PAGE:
Clearly, the US and Israel are like Entrepreneuria. Although Russia and Iran seem more like Petronia, China also has similarities. China’s main resource is exploiting the labors of its people rather than oil. With currency manipulation and trade barriers, China turns the kind of governmental surplus that a Petronia would get from resource extraction.

    China’s economy is not efficient, as noted by your reference to the lower per capita GDP. However, under my reasoning that highlights its significance as an immediate threat. It also highlights the room for further growth in the Chinese economy.

    Finally, I call BS on your assertion that “Pound for pound, no nation innovates like America.” The stats in that paragraph indicate that several exceed the US.

    • #8
  9. Misthiocracy Member
    Misthiocracy
    @Misthiocracy

    When the US overtook Great Britain as the “biggest economy” in 1872, it did not immediately mean that Great Britain had ceased to be the “World’s Leading Economic Power”.  That came later.

    • #9
  10. user_48342 Member
    user_48342
    @JosephEagar

    ctlaw:

    The PPP vs. nominal GDP distinction is not the end of the story. Every other consideration you mention is a problem.

    US GDP is padded with lots of parasitic losses. Government, tort lawyers, diversity consultants, etc. do not add anything worthwhile, but I believe they are counted in GDP.

    You are misunderstanding how GDP works.  “Parasitic losses,” as you put them, are already taken into account by the inclusion of the trade deficit (remember that GDP = consumption + investment + exports – imports).  If the government spends more than the economy can produce, the result is a trade deficit, which subtracts from GDP.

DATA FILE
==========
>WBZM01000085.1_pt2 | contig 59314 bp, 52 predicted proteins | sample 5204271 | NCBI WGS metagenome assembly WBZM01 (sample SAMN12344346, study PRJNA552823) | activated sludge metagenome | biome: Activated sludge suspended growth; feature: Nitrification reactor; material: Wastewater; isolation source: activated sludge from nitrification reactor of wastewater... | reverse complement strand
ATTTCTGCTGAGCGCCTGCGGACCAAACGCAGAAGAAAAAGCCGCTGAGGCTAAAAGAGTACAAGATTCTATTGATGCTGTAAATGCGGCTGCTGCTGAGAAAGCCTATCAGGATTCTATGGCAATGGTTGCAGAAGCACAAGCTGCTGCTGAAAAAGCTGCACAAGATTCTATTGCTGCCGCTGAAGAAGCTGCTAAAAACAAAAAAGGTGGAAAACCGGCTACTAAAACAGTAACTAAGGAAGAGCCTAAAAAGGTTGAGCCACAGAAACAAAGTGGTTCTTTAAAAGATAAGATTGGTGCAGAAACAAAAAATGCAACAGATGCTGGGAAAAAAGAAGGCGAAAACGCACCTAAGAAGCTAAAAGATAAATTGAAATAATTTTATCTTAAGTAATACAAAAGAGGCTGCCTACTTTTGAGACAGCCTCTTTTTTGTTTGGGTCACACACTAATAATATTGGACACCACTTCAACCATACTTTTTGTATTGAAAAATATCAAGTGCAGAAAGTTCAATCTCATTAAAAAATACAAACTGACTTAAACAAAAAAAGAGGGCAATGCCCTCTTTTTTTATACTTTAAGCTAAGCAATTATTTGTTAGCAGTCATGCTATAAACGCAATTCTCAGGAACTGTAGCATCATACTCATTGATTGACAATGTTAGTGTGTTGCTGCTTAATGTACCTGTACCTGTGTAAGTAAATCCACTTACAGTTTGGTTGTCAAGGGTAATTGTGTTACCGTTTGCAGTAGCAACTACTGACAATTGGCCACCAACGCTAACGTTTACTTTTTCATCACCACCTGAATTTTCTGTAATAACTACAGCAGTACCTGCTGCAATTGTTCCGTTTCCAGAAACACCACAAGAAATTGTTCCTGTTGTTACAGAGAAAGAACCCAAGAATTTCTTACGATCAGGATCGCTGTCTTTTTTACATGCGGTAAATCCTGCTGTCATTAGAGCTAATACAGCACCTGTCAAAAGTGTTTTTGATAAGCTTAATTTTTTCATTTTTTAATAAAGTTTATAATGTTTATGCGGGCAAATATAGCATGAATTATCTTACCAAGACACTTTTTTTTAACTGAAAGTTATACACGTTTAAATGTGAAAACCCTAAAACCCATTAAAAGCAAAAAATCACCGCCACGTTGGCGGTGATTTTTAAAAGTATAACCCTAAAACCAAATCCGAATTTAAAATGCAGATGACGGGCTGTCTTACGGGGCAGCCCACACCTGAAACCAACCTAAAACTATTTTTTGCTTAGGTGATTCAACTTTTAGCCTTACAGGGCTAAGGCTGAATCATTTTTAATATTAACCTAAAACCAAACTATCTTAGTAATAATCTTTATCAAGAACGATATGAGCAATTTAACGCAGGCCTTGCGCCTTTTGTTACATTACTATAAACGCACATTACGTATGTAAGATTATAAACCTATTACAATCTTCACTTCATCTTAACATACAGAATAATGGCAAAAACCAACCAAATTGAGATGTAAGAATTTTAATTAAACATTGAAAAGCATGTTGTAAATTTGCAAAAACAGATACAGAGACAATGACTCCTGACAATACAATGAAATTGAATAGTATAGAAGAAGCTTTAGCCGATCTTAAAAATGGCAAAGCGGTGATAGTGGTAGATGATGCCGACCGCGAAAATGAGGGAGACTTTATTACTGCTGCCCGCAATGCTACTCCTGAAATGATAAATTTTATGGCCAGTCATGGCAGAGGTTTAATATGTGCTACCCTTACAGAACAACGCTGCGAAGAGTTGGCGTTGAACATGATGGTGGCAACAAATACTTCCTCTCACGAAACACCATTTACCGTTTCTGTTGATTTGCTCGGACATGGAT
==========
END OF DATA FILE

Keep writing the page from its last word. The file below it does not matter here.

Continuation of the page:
• #10
  11. flownover Member
    flownover
    @flownover

    Let’s see = they will buy all the coal we can send them . And ignore the idiot climate scarecrows.
    And = they will burn all that coal and make the steel to build the world without the unions, the EPA, and the nagging regulatory atmosphere strangling America.
    And = if that doesnt work, then they will just have the prisoners make it for no wages and a thin gruel and a day away from the whip.

    GDP is great and per capita is great, but the field is tilted to the Chinese as long they focus on getting things done rather than building bureaucracies .

    • #11
  12. ctlaw Coolidge
    ctlaw
    @ctlaw

    Joe,

    I believe you are wrong. For example, the money you pay to a diversity consultant or an environmental lawyer is counted as a “service” in GDP just as much as the money you pay to your gardener or barber. It does not, however add anything real to your standard of living as does having a nice lawn and salon quality hair.

    • #12
  13. user_48342 Member
    user_48342
    @JosephEagar

    ctlaw:

    Joe,